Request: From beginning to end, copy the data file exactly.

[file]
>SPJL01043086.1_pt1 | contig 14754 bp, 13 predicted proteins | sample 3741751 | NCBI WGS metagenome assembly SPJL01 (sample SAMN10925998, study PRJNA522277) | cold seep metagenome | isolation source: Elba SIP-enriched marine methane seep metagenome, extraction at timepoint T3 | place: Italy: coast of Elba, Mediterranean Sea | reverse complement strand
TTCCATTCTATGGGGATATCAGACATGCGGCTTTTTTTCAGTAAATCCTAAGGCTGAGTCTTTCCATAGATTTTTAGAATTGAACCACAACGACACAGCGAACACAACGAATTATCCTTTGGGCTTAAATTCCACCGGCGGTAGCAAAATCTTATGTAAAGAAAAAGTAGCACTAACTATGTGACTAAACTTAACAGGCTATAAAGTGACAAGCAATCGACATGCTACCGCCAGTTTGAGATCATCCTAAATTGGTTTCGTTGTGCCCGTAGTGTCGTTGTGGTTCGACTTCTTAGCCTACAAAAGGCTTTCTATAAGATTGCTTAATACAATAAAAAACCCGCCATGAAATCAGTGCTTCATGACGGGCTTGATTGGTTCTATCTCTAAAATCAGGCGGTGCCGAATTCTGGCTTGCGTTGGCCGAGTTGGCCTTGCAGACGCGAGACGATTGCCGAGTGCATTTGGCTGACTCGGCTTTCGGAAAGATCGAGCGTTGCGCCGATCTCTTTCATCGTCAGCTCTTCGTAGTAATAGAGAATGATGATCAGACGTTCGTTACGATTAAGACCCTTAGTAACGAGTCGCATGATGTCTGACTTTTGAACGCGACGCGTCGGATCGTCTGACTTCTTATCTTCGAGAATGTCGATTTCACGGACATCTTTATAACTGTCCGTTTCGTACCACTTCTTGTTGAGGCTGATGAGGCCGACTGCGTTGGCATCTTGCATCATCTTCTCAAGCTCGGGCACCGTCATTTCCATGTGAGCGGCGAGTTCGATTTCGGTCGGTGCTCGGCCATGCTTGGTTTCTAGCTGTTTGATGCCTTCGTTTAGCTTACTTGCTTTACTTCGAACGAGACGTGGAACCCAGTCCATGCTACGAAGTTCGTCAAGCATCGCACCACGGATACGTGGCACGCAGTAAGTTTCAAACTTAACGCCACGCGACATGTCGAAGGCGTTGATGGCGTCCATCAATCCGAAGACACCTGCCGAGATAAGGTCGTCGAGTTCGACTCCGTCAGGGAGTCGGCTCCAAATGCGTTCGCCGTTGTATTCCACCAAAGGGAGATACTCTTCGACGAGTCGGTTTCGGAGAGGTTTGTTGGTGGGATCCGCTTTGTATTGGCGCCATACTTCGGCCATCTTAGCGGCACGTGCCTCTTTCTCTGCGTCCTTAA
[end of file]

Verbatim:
>SPJL01043086.1_pt1 | contig 14754 bp, 13 predicted proteins | sample 3741751 | NCBI WGS metagenome assembly SPJL01 (sample SAMN10925998, study PRJNA522277) | cold seep metagenome | isolation source: Elba SIP-enriched marine methane seep metagenome, extraction at timepoint T3 | place: Italy: coast of Elba, Mediterranean Sea | reverse complement strand
TTCCATTCTATGGGGATATCAGACATGCGGCTTTTTTTCAGTAAATCCTAAGGCTGAGTCTTTCCATAGATTTTTAGAATTGAACCACAACGACACAGCGAACACAACGAATTATCCTTTGGGCTTAAATTCCACCGGCGGTAGCAAAATCTTATGTAAAGAAAAAGTAGCACTAACTATGTGACTAAACTTAACAGGCTATAAAGTGACAAGCAATCGACATGCTACCGCCAGTTTGAGATCATCCTAAATTGGTTTCGTTGTGCCCGTAGTGTCGTTGTGGTTCGACTTCTTAGCCTACAAAAGGCTTTCTATAAGATTGCTTAATACAATAAAAAACCCGCCATGAAATCAGTGCTTCATGACGGGCTTGATTGGTTCTATCTCTAAAATCAGGCGGTGCCGAATTCTGGCTTGCGTTGGCCGAGTTGGCCTTGCAGACGCGAGACGATTGCCGAGTGCATTTGGCTGACTCGGCTTTCGGAAAGATCGAGCGTTGCGCCGATCTCTTTCATCGTCAGCTCTTCGTAGTAATAGAGAATGATGATCAGACGTTCGTTACGATTAAGACCCTTAGTAACGAGTCGCATGATGTCTGACTTTTGAACGCGACGCGTCGGATCGTCTGACTTCTTATCTTCGAGAATGTCGATTTCACGGACATCTTTATAACTGTCCGTTTCGTACCACTTCTTGTTGAGGCTGATGAGGCCGACTGCGTTGGCATCTTGCATCATCTTCTCAAGCTCGGGCACCGTCATTTCCATGTGAGCGGCGAGTTCGATTTCGGTCGGTGCTCGGCCATGCTTGGTTTCTAGCTGTTTGATGCCTTCGTTTAGCTTACTTGCTTTACTTCGAACGAGACGTGGAACCCAGTCCATGCTACGAAGTTCGTCAAGCATCGCACCACGGATACGTGGCACGCAGTAAGTTTCAAACTTAACGCCACGCGACATGTCGAAGGCGTTGATGGCGTCCATCAATCCGAAGACACCTGCCGAGATAAGGTCGTCGAGTTCGACTCCGTCAGGGAGTCGGCTCCAAATGCGTTCGCCGTTGTATTCCACCAAAGGGAGATACTCTTCGACGAGTCGGTTTCGGAGAGGTTTGTTGGTGGGATCCGCTTTGTATTGGCGCCATACTTCGGCCATCTTAGCGGCACGTGCCTCTTTCTCTGCGTCCTTAA